|Publication number||US6735871 B1|
|Application number||US 10/191,257|
|Publication date||May 18, 2004|
|Filing date||Jul 8, 2002|
|Priority date||Jul 8, 2002|
|Publication number||10191257, 191257, US 6735871 B1, US 6735871B1, US-B1-6735871, US6735871 B1, US6735871B1|
|Inventors||Sammie Jean Todd-Russell|
|Original Assignee||Sammie Jean Todd-Russell|
|Export Citation||BiBTeX, EndNote, RefMan|
|Patent Citations (11), Referenced by (1), Classifications (7), Legal Events (3)|
|External Links: USPTO, USPTO Assignment, Espacenet|
The present invention was first described in Disclosure Document Registration 483,348 filed on Nov. 30, 2000 under 35 U.S.C. §122 and 37 C.F.R. §1.14. There are no previously filed, nor currently any co-pending applications, anywhere in the world.
1. Field of the Invention
The present invention relates generally to electrically heated devices. More specifically, the present invention relates to electrically heated scissors.
2. Description of the Related Art
Personal hair styles are as unique as one's personality. In the world of hair styling, there are literally thousands of styles from which to choose. One popular style which is finding wide-ranged acceptance, especially with those of African-American heritage is that of the braided design. These styles are often worn with artificial or synthetic wigs. When braiding or setting of these wigs, any cut ends must be burned on an individual basis to seal them and prevent them from unraveling. This of course occupies a great deal of time. This same problem occurs when cutting many materials or textiles which are of an artificial nature. Heat is often necessary to make the cutting process easier or seal any frayed ends.
A search of the prior art did not disclose any patents that read directly on the claims of the instant invention; however, the following references were considered related.
The following patents disclose electrically heated scissors with two pivotally connected limbs.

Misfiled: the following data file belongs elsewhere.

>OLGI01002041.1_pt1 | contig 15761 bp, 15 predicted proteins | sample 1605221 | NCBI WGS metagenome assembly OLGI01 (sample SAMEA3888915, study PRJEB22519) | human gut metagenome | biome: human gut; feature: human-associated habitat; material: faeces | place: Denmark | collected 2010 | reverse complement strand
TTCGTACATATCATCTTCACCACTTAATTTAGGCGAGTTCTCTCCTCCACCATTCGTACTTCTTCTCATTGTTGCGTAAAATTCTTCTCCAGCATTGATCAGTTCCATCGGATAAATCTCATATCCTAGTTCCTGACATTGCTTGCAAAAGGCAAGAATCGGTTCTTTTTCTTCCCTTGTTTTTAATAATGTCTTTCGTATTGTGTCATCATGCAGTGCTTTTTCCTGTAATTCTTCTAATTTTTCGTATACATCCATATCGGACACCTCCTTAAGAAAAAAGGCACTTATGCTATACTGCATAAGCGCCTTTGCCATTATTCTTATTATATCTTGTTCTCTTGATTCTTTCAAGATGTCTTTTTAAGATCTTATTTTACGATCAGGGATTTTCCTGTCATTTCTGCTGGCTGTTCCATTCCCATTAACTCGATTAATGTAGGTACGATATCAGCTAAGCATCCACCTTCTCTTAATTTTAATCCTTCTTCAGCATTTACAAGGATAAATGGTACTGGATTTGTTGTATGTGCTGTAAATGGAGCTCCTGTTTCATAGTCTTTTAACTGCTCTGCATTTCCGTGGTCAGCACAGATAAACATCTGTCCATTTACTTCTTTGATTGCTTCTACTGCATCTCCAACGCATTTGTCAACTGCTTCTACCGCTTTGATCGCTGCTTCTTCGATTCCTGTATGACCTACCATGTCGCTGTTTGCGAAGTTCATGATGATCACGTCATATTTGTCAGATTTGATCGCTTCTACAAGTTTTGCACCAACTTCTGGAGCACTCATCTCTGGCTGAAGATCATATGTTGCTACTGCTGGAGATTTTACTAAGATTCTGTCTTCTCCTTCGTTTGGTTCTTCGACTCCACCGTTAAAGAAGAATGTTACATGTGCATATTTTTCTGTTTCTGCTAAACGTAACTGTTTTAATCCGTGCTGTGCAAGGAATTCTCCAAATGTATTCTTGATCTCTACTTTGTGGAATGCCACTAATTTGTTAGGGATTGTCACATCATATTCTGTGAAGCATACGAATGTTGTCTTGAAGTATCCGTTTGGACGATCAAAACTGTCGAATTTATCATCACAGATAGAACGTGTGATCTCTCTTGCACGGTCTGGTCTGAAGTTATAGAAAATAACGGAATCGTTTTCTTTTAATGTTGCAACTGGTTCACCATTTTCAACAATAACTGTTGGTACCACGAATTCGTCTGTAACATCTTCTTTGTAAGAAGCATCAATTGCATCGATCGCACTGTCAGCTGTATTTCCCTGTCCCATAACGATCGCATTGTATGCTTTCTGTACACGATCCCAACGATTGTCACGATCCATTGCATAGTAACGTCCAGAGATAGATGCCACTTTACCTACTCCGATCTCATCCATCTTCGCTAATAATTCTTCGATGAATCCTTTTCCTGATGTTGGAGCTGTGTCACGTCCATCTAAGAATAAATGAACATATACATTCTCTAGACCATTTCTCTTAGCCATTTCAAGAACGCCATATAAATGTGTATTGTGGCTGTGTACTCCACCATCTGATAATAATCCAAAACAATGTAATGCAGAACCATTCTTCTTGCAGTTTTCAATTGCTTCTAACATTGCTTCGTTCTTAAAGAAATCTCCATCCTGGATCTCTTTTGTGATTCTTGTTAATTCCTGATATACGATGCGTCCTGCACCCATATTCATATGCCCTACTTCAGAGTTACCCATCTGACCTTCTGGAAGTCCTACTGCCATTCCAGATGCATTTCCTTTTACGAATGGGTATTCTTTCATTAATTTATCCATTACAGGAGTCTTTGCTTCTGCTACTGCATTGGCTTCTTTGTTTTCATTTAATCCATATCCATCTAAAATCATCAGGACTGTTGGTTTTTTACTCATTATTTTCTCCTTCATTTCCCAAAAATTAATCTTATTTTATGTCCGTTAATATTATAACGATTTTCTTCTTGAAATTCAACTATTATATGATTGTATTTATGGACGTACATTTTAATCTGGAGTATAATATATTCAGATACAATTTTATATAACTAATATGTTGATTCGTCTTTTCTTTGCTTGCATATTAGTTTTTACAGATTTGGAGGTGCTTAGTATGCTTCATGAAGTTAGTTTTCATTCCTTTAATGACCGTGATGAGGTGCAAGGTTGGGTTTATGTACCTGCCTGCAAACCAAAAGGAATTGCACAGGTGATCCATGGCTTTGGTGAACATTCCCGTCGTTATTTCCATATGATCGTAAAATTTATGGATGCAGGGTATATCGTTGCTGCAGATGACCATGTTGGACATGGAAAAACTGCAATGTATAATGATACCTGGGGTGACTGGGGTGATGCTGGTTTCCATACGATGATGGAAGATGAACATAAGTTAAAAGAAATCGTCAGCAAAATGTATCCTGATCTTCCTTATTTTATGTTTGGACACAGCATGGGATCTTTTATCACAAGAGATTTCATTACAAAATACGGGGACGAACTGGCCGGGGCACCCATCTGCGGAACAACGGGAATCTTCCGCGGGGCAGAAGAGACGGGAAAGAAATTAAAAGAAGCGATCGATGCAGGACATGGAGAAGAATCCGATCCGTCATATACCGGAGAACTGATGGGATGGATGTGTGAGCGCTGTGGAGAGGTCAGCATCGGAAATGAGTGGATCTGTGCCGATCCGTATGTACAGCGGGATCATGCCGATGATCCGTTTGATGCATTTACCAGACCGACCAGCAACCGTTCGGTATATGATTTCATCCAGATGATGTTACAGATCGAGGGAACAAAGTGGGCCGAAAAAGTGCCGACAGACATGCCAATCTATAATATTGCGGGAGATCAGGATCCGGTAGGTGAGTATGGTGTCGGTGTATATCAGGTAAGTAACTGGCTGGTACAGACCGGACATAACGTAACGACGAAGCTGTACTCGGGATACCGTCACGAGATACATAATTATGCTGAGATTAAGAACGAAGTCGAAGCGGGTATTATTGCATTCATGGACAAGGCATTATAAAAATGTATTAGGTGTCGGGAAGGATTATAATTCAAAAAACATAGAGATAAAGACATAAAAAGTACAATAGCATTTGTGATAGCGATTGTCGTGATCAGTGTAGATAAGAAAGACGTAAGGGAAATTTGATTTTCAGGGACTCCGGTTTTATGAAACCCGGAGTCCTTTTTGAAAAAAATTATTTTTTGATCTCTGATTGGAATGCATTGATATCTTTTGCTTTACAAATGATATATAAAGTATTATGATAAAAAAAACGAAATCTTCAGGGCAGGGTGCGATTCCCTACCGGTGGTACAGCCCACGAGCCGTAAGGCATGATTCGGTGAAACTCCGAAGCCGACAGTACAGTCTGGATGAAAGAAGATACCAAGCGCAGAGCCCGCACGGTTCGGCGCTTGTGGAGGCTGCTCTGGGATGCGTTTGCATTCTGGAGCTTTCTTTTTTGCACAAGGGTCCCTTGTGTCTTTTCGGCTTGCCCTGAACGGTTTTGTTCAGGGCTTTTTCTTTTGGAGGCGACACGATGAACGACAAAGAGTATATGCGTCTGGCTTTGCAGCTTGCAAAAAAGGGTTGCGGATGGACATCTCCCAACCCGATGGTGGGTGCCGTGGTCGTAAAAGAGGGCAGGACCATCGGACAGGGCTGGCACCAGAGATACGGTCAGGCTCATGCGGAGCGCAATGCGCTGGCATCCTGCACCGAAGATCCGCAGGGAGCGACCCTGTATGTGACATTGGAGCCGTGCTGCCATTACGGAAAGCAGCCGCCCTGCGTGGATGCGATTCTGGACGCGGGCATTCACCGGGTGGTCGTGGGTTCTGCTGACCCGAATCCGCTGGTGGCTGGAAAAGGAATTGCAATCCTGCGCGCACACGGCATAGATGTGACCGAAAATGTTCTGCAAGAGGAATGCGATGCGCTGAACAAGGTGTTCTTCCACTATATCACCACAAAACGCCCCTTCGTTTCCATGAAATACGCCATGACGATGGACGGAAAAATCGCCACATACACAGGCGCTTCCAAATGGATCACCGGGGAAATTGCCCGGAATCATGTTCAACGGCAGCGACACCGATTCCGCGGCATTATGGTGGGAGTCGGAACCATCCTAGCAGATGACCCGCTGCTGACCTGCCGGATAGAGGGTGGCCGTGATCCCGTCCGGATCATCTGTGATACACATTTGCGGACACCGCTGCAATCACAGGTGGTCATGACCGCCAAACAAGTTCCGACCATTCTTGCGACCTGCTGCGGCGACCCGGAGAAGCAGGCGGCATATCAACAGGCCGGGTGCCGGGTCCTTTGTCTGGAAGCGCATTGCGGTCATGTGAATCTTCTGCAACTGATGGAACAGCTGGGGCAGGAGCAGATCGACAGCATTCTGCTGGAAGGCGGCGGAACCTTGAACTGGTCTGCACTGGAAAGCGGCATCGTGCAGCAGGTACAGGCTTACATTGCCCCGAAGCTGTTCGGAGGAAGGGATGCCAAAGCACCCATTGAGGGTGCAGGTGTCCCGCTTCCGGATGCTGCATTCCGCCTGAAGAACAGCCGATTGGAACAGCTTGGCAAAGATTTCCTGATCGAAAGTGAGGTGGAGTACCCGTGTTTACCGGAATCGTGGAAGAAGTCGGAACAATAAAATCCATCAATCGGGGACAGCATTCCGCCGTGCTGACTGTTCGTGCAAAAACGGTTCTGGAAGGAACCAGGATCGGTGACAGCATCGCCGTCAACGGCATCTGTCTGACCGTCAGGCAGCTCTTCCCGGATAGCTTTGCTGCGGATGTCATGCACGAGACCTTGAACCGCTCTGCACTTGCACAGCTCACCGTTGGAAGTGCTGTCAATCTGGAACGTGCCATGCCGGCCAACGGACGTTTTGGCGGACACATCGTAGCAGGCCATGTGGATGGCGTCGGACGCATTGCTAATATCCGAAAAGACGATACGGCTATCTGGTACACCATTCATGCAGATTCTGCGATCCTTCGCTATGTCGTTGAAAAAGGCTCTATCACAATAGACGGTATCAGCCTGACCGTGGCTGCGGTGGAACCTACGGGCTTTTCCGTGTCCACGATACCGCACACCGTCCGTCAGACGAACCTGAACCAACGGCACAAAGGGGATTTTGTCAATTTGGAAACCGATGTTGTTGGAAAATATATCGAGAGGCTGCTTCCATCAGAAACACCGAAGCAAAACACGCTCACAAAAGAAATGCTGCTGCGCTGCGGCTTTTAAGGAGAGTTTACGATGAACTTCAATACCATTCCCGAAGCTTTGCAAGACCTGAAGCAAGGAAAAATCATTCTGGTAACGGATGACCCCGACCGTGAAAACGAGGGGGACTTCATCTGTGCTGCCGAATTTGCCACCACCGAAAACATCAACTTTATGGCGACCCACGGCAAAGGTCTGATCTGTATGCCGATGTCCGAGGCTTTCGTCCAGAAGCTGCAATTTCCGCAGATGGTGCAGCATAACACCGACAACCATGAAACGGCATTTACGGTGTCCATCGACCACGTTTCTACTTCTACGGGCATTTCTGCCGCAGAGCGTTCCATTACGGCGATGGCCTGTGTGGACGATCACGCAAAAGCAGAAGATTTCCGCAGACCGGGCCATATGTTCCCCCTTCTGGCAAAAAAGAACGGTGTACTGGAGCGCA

U.S. Pat. No. 6,060,695 issued in the name of Harle et al.
U.S. Pat. No. 5,743,017 issued in the name of Dreher et al.
U.S. Pat. No. 5,309,640 issued in the name of Canon
U.S. Pat. No. 1,083,386 issued in the name of Chapman
The following patents describe bipolar electrosurgical scissors with metal cutting edges and shearing surfaces.
U.S. Pat. No. 5,951,549 issued in the name of Richardson et al.
U.S. Pat. No. 5,908,420 issued in the name of Parins et al.
U.S. Pat. No. 5,766,166 issued in the name of Hooven
U.S. Pat. No. 5,540,685 issued in the name of Parins et al.
U.S. Pat. No. 3,892,024 issued in the name of Van Zyl discloses a hollow knife, paint scraper, or the like for receiving a heating element.
U.S. Pat. No. 2,863,036 issued in the name of Mitchell et al. describes electrically heated butcher knives.
Consequently, there exists a need for a means by which artificial materials can be cut quickly and easily without any of the disadvantages as listed above.
It is therefore an object of the present invention to provide electrically heated scissors.
Briefly described according to one embodiment of the present invention, a pair of electrically heated scissors are provided that can function like a pair of conventional scissors. In addition, a power cord provides power to a set of heating elements located in the cutting blade portion of the invention. The heating elements are controlled by a thermostatic control which is set with a dial.
The invention operates on 120 vAC, but can also operate on 12 vDC with the use of a suitable power inverter. The invention is intended for use in cutting. synthetic or artificial hair, especially braided hair worn by African-Americans, but can be used in any application where the cutting process is aided by heating of the material being cut.